The British Humanist Association (BHA) has announced its support for the Ask for Evidence campaign, which aims to hold companies, politicians, commentators and public bodies accountable for the claims they make. The campaign has been launched by Sense About Science, the charitable trust that works to enable members of the public to make sense of scientific claims made in public discussion. The campaign encourages ordinary people to write to organisations and public figures which make scientific claims, to ask them for the relevant evidence.
The Ask for Evidence campaign emphasises that you don’t need to be a scientist to take part – anyone can take part. If you see a claim made by a company, public figure, campaign group, media outlet or official body, which does not present any evidence in support of it, you can contact them to ask that they provide the evidence. You can send a request using an Ask for Evidence postcard, or by using the campaign’s online form. You can also let the Ask for Evidence campaign know that you are doing this, so that they can help.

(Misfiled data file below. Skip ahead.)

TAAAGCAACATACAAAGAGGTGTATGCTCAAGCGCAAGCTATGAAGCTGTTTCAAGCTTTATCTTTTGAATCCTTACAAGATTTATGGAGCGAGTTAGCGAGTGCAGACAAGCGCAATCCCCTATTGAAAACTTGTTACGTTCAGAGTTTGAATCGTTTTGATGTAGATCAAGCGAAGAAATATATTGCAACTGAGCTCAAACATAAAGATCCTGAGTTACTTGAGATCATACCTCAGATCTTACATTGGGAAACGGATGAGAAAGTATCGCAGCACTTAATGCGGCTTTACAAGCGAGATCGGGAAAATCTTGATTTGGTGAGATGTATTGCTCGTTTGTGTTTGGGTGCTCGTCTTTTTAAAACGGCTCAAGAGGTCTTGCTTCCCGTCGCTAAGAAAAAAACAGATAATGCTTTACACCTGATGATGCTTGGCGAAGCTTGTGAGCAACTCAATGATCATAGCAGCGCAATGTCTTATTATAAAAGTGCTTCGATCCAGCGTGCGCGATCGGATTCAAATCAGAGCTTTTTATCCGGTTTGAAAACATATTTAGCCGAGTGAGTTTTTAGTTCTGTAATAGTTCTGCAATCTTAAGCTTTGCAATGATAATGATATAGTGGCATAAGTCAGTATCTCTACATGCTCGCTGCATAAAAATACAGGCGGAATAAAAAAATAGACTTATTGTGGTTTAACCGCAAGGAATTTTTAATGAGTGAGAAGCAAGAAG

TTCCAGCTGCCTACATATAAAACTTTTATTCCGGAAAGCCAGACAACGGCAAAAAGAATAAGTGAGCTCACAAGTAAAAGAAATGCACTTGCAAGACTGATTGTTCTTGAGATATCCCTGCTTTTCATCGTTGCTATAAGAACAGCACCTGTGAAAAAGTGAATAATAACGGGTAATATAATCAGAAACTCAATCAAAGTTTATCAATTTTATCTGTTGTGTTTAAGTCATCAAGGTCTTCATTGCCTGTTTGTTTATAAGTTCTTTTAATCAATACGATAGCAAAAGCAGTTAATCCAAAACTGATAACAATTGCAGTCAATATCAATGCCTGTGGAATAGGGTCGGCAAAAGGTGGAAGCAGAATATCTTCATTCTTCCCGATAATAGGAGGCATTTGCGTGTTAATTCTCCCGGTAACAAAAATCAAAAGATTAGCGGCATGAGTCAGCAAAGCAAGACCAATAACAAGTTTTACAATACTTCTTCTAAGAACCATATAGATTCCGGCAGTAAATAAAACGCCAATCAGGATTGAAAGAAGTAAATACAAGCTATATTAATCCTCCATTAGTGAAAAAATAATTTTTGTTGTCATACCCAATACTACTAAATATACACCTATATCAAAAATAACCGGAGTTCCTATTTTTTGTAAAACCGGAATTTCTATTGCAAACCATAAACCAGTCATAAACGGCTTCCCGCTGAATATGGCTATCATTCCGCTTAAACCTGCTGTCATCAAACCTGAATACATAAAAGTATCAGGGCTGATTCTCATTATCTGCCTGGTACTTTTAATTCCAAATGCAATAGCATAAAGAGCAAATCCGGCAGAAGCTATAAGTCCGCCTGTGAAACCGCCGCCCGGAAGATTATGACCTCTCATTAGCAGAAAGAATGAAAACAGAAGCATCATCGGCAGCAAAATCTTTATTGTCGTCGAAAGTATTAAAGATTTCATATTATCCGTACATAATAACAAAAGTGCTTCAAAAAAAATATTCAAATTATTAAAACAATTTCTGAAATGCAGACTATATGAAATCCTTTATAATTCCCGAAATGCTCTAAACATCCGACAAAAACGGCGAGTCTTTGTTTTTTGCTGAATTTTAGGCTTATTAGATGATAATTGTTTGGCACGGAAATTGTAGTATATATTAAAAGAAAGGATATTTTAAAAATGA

There’s a bunch of interesting examples on the Sense About Science website, which also provides a great insight into some of the bizarre claims that are made. (Of course, not all of these claims are wrong and, on some occasions, the evidence is provided.)
Some of them are real eye-openers to marketing spin. The response to questioning of Pret’s claim “Pret creates handmade natural food avoiding the obscure chemicals, additives and preservatives common to so much of the ‘prepared’ and ‘fast’ food on the market today” included the gem (my emphasis): “What they eventually said was that there were about 300 or so chemical preservatives available but that Pret only used about 50 of them.”
How much difference this will make in the long run, I don’t know, but there are already several success stories on the examples page. (Some of them are quite bizarre, such as “M&S no longer stock ‘MRSA resistant’ pyjamas.”) Anything that raises public awareness of need for evidence-based claims has to be a good thing, though.